Yes, after I wrote that blog saying that I was going to play the LA Philharmonic audition despite all the discouragement, I received a call from Chris Pasles, a reporter at the Los Angeles Times. “I’ve been following your blog and we thought it might be interesting to do a little story about all this…”
Really? Well, why not. I was a newspaper reporter for five years, during which I wrote several thousand articles about many, many people. As former Des Moines Register editor Geneva Overholser said, "If every journalist could have journalism done to him or her, we'd all be better. " Now was my chance to be on the other end of it, a bit of a nerve-wracking endeavor. What on Earth would they write about? Would they misquote me? Would they run some picture of me crossing my eyes? Would they make me out to be an entirely different person?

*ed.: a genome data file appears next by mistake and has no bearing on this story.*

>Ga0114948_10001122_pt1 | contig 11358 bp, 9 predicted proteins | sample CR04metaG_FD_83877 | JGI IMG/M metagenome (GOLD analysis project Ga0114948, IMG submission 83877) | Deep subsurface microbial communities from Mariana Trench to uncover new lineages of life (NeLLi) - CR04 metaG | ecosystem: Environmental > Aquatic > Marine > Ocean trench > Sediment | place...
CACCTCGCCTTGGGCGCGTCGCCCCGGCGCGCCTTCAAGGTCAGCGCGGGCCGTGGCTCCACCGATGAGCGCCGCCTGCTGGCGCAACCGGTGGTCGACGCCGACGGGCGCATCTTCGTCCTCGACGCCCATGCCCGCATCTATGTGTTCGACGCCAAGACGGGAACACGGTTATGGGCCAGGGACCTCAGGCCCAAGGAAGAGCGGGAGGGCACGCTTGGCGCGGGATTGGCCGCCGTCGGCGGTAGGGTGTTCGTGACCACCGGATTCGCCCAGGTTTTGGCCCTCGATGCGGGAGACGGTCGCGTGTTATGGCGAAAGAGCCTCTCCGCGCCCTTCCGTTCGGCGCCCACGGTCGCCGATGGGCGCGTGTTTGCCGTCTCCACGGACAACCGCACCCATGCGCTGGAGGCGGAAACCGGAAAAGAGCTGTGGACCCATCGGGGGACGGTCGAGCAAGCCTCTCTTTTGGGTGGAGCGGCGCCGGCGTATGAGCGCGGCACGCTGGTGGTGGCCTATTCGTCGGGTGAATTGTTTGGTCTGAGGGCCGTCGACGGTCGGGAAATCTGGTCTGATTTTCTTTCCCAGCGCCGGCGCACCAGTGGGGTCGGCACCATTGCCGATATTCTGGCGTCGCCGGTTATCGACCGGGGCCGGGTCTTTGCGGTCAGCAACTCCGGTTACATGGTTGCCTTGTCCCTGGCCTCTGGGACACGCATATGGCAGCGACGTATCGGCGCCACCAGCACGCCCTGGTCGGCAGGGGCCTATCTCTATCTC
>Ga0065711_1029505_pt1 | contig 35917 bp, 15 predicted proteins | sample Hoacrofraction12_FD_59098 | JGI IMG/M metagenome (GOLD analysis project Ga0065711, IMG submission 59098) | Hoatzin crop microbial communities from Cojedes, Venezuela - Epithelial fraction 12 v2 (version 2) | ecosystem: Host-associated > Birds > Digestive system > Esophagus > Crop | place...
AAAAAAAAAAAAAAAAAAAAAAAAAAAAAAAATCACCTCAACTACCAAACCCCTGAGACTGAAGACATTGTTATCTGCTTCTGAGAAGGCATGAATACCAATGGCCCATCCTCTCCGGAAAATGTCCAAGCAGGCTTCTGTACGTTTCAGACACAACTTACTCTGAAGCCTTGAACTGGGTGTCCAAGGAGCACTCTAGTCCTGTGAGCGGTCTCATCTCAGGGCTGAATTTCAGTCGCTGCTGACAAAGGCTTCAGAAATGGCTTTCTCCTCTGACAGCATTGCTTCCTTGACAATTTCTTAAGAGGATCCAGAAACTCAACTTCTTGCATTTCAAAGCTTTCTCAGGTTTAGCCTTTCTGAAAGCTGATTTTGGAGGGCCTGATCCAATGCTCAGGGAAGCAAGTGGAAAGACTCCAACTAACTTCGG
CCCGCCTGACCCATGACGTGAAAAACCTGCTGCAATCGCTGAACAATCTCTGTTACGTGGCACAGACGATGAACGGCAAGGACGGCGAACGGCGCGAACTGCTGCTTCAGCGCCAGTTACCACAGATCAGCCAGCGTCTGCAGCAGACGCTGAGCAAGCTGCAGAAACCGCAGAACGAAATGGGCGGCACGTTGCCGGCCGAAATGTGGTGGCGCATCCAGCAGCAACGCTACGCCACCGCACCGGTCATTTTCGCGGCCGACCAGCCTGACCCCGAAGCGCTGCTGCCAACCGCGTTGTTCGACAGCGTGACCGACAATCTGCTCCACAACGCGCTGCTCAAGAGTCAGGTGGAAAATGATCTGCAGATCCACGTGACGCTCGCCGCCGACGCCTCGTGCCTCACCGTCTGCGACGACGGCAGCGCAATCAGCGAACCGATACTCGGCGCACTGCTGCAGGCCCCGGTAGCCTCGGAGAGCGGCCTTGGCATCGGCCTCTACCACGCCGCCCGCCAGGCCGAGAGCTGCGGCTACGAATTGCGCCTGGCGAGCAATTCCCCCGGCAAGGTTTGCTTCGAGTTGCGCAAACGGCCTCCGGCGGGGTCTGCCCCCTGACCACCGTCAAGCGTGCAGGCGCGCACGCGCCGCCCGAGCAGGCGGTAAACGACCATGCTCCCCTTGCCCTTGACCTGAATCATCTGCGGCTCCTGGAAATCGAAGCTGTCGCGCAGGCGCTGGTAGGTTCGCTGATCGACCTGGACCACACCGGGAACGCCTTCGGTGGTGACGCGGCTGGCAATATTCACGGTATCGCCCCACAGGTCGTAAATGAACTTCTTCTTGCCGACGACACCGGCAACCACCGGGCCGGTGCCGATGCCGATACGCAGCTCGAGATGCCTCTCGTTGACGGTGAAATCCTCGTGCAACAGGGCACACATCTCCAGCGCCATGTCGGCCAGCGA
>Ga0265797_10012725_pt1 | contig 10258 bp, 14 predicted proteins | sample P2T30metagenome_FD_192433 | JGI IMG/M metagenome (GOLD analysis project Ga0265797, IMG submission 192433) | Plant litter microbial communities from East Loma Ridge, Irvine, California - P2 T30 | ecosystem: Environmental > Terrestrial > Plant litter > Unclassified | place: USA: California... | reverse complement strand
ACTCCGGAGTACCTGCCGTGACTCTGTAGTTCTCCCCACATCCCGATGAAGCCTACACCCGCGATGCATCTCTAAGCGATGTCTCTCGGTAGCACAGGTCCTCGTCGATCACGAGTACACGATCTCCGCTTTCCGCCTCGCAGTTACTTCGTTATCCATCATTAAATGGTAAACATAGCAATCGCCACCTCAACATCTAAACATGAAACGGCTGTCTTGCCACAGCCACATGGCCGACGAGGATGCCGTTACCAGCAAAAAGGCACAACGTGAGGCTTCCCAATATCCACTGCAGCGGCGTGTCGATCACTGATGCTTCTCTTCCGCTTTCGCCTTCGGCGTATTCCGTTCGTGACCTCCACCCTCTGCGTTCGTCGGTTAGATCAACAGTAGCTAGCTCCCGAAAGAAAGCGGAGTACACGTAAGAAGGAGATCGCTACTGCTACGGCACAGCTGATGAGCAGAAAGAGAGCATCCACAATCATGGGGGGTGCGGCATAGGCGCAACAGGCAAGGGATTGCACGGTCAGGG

So Pasles interviewed me over the phone, asking all kinds of questions about the website. He was a good interviewer. I know this because I rambled on and on without restraint – good interviewers get you to do that. And he called back a few times to clarify some quotes.
For the most part, the article was accurate, though there were a few errors. Having been a newspaper reporter myself, knowing how things get altered during the editing process, I won’t blame Chris for the boo-boos. But I’ll correct them here: Violinist.com gets 2,000 visitors a day – and an average of 19,000 daily hits. That’s a little more than the 2,000 “hits’’ the article misquoted me saying. Okay, a LOT more! Also, I have to be standing by for my audition from March 20 to March 24, not March 2 to March 24. – holy cow, that would be 23 days of stand-by. And, the lead sentence of the article implied that I’m one of those typical 20-something bloggers. For all my youthful appearance (hah!) I’m 36 and proud of it.
He definitely caught the spirit of what I was trying to say, though, which is that this violin-playing business can be really frustrating, and that anyone doing anything worthwhile will have their share of rejection letters. Just make a nice, big file to keep them in so you can make your own, personal decoupage wastebasket.
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